Why Married Lesbian Parents Still Need a Co-Parent Adoption

In Massachusetts, we are lucky to live in the first state to allow same-sex marriage. As a result, some of our practices have caught up with same-sex marriage. For example, when one woman in a married lesbian couple has a biological child, both women’s names are put on the birth certificate. However, the laws are not completely caught up to where they should be. For instance, the statute provides that, when a woman uses a sperm donor with the consent of her husband, her husband is considered the legal parent of the child. That statute is silent as to when lesbian couples use a sperm donor, which they must do in order to get pregnant. The practice of placing both women on the birth certificate exists but the statute does not explicitly support it.

Many family lawyers, as well as the National Center for Lesbian Rights, strongly suggest that all married lesbian couples should have a co-parent adoption for the non-biological mom, even if the non-biological mom is listed on the birth certificate. A co-parent adoption is the legal procedure by which the non-biological mom adopts biological mom’s child without terminating biological mom’s parental rights.

There are a number of conceivable situations where a married lesbian couple could have difficulty if the non-biological mom does not pursue a co-parent adoption:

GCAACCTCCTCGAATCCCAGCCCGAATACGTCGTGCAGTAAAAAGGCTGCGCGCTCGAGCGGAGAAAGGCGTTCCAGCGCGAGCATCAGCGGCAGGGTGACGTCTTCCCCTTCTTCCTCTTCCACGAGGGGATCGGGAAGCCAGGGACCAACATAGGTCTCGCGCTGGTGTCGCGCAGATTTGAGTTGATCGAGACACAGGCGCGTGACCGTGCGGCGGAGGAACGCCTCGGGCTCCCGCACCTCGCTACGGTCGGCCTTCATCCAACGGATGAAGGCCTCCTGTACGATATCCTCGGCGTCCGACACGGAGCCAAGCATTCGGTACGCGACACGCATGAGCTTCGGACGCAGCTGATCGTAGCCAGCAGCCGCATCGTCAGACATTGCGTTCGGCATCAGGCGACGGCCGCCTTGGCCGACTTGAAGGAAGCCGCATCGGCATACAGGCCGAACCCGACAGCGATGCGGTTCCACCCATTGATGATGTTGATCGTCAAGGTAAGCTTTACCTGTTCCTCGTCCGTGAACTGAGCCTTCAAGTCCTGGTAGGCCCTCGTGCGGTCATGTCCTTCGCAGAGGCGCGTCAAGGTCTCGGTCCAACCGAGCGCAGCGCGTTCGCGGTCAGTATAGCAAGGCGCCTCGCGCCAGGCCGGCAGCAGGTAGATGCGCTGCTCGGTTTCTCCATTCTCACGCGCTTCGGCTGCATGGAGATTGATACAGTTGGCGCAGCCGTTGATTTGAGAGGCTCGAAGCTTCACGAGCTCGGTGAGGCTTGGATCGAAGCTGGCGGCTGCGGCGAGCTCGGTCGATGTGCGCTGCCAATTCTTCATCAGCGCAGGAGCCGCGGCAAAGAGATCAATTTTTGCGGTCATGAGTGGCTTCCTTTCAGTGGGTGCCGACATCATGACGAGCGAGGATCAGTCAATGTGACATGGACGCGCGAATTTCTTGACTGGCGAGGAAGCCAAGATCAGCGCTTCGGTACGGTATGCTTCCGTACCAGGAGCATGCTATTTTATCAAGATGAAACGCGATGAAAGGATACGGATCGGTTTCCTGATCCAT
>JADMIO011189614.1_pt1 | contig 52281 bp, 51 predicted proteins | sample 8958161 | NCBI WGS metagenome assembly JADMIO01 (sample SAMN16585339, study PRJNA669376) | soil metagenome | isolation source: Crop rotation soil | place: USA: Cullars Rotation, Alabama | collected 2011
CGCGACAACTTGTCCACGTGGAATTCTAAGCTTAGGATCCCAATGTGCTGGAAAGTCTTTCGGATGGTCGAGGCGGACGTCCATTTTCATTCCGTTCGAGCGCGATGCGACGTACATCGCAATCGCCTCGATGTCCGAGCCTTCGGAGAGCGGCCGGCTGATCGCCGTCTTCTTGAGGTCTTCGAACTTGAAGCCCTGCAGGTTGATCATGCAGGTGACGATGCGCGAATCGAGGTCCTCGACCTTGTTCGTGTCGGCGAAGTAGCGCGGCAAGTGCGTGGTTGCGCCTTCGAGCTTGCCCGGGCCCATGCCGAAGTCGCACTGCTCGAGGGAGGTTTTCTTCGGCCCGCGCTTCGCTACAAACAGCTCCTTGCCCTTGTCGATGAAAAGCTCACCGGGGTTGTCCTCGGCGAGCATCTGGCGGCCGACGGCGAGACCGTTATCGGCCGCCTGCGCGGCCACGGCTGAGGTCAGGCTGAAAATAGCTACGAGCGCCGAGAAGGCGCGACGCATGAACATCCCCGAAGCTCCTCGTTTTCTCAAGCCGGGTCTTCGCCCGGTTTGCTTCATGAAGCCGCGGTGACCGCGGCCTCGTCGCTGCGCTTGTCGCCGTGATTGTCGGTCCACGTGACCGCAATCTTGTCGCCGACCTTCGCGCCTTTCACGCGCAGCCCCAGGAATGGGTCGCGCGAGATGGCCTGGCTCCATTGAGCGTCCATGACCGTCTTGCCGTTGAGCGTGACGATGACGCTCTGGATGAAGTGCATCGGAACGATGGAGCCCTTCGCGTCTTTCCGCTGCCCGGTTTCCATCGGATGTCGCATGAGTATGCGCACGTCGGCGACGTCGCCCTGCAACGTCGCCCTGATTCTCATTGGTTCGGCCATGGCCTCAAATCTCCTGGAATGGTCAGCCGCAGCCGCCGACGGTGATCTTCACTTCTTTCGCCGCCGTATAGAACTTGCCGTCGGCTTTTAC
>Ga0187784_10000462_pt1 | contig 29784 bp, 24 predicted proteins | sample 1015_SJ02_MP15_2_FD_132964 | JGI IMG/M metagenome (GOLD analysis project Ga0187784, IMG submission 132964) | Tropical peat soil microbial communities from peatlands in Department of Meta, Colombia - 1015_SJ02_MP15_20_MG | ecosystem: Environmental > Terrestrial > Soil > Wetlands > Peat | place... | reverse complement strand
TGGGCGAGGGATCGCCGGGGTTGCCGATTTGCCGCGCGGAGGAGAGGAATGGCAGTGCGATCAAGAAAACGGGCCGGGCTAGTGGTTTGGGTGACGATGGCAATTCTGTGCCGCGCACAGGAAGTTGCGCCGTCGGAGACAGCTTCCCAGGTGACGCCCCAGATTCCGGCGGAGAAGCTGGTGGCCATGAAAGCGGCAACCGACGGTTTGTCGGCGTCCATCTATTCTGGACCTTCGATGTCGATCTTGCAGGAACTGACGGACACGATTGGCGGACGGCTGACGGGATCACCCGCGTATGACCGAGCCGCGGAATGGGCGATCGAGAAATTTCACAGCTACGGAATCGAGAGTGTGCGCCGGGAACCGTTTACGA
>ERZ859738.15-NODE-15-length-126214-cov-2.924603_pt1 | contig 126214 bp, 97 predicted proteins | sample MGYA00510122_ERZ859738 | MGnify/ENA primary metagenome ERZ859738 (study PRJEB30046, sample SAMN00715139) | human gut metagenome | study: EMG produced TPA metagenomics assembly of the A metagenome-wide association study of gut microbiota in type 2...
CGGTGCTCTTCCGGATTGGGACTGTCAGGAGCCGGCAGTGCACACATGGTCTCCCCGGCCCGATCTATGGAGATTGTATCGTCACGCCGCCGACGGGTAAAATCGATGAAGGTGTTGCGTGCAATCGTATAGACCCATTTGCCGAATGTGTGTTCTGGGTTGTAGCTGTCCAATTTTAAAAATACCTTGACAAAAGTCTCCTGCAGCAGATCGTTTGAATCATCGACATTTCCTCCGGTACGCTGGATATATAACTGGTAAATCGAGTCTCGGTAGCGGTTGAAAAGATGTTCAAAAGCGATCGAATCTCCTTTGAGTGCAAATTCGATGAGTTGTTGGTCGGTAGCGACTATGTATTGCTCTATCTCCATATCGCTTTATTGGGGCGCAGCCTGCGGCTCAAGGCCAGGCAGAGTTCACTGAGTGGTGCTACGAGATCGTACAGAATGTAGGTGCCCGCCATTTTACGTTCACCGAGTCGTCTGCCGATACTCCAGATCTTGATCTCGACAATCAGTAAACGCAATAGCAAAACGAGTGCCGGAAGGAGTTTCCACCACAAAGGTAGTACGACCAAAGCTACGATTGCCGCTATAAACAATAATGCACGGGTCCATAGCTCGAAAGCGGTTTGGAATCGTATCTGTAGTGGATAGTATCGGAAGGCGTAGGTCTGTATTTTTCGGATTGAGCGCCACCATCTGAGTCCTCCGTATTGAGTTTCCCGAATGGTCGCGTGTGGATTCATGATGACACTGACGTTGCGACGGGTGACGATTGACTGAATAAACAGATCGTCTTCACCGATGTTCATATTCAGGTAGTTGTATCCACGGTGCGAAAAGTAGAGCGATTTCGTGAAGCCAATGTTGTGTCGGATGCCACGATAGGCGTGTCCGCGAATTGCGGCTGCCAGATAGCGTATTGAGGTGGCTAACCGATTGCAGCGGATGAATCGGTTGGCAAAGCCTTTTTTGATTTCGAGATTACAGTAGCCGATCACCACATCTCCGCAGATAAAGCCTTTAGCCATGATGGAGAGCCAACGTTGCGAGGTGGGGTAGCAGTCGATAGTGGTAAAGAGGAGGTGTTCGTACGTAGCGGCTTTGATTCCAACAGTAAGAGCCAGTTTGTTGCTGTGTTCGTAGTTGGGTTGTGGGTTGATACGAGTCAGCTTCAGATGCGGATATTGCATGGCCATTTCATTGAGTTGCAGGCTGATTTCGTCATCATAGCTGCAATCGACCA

• Imagine a large family asset that should pass to non-biological mom and her heirs. Other extended family members might argue that the child should not inherit from this family asset because non-biological mom never adopted the child.
  • Imagine a scenario where non-biological mom is traveling with child and child has a medical emergency. The medical providers might refuse to allow non-biological mom to make urgent medical decisions for the child because she did not adopt the child.
  • Imagine that biological mom and non-biological mom divorce eight years after the child was born. Biological mom argues that non-biological mom should not have the same rights since non-biological mom never adopted the child. In Massachusetts, that argument should not get far, but it could have traction in another jurisdiction that is slow to catch up on same-sex marriage rights.

Accordingly, it is legally advisable and strongly encouraged that non-biological, LGBT parents pursue a co-parent adoption to ensure their parental rights are fully protected in every state.